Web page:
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books

For the first few months of Covid lockdown, I struggled with reading. Sometimes I could manage it, and sometimes I couldn’t. I’d pick up old favorites, read a few chapters, then pick up something else. I even had trouble with The Network Effect, which I’d pre-ordered in September and been dying to read — I’d get through a few chapters, then hit a wall and put it aside for a week or more.

Finally, though, I started getting back into a reading groove. I finished The Network Effect. I borrowed some books from the library. I read one of the novellas I got free from Tor for Pride Month. And I impulse-bought a few new books, despite having literally dozens of unread titles (some purchased, some free promos from Amazon, Tor, or others). I looked at my overflowing To Be Read list on Goodreads and decided this was a problem.

So two weeks ago, I vowed that I wouldn’t buy any more new books until I’d read some of the ones I have. My original intention was to read at least ten before I bought or borrowed anything new, but I’ve realized that’s not realistic. So I revised my challenge to get one new book for each five titles I finish from either my Currently Reading or TBR lists. And in the past two weeks, I have miraculously gotten through five titles. Go, me.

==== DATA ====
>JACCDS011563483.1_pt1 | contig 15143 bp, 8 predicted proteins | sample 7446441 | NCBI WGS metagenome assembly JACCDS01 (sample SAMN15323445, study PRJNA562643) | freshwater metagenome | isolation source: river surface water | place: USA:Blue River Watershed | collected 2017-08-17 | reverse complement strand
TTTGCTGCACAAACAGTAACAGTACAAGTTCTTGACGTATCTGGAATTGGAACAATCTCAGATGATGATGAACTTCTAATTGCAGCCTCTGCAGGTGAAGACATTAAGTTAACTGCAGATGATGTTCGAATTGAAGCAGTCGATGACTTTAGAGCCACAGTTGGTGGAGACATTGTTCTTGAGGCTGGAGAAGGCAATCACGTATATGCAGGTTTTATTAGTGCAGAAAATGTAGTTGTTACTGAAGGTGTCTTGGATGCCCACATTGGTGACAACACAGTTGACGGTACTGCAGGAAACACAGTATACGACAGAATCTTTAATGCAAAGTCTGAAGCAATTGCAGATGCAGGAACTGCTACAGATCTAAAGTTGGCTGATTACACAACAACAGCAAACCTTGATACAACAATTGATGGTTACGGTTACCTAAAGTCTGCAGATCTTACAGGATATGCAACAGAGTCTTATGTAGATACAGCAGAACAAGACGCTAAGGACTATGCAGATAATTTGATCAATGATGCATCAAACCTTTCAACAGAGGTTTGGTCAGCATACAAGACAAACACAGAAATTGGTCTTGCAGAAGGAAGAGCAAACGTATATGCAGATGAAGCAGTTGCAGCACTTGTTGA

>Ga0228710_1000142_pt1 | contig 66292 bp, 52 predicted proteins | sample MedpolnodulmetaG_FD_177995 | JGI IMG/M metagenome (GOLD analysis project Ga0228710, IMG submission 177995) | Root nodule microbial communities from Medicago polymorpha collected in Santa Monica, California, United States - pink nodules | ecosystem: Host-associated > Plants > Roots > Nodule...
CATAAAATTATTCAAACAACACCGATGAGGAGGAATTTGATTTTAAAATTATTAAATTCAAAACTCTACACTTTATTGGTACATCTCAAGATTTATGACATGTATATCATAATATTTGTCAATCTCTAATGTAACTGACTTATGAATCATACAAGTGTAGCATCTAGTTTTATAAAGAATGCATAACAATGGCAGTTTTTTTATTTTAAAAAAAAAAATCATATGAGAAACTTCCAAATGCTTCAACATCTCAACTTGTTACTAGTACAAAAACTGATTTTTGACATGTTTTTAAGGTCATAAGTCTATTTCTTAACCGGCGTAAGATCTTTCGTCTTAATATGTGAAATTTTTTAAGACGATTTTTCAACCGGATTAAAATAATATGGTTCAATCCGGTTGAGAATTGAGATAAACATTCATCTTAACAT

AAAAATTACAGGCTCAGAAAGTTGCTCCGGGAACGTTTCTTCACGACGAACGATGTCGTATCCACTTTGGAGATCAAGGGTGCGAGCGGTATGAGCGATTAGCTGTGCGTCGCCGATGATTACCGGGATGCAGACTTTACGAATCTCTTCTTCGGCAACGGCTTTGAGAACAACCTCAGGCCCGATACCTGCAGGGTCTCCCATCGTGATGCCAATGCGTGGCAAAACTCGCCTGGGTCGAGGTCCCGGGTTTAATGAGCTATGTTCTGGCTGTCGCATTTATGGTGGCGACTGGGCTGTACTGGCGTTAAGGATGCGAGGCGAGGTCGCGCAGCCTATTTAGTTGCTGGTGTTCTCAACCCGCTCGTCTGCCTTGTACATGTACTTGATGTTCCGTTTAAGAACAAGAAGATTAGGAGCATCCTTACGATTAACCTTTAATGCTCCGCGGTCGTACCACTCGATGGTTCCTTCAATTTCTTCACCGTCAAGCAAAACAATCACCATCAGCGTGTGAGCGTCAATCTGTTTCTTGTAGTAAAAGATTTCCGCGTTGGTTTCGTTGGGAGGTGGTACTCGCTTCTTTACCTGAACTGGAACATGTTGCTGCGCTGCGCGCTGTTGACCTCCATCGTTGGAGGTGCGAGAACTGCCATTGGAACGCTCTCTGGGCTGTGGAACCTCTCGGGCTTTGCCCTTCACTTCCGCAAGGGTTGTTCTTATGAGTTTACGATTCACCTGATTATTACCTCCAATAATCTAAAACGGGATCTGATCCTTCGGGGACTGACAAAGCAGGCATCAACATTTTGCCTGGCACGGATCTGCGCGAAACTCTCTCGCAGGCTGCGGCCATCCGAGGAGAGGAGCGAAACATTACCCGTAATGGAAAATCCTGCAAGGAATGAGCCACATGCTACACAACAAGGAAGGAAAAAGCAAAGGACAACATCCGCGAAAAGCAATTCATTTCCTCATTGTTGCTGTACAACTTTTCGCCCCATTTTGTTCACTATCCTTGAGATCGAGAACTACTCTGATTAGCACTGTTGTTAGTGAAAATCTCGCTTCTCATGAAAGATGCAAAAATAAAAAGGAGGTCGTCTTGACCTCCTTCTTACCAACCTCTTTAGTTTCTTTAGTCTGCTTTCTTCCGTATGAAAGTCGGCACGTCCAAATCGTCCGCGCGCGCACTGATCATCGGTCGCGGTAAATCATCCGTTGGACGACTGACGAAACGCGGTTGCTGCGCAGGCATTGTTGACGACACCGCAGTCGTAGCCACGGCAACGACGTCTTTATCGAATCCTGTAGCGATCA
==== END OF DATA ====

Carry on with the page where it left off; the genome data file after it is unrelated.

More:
(An interesting aside: the one with the worst cover, the one that screamed “self-published”, was the book I enjoyed most. The one with the best cover very nearly got DNFed.)

I read three novellas, one full novel, and one story. I figured the story counts because it was on my list, and the novel was as long as two novellas, so it balanced out.

The novellas were reasonably good. The Road to Farringale was my favorite: a bit whimsical and surprising, with lots of fun magic. Let It Shine ended up being very timely, if somewhat challenging, since it dealt with an interracial couple participating in the 1960’s Civil Rights movement; it was sad to read it and realize how hard people fought and how much work is still to be done. The Perilous Life of Jade Yeo was my least favorite of the three, but I still enjoyed it, particularly the ending.

I’ll skip naming both the novel and the story, since I don’t think I’d recommend either one. (You can check my Goodreads challenge and probably figure out the titles if you really want to know. The link is in the sidebar.)

I haven’t decided what new book to get as my reward, although I’m leaning towards the next novella in the Modern Magick series. I have a few other books in contention, though, so we’ll see what wins out.

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Stop sign

2020: Do you have any plans this year? Yes? Too bad. Cancel them now.

I’ve left the house twice since March 6: once for the dentist, once for the doctor (both in June). I’ve walked to the mailbox, but I don’t think that counts.

I no longer have lunches out, which was one of my real pleasures: an escape from the work-at-home monotony and a chance to see people other than my parents. I don’t even get take-out, sadly. It feels too risky.

I had to cancel my annual writing retreat — pretty much the only week of the year that I have time with friends and get to write. I have to wonder if it will even be safe to go next year.

It feels like the last four months have been much, much longer. And there’s no end in sight.

We knew 2020 was going to be hard, but this? This is next-level. And it’s probably going to get worse.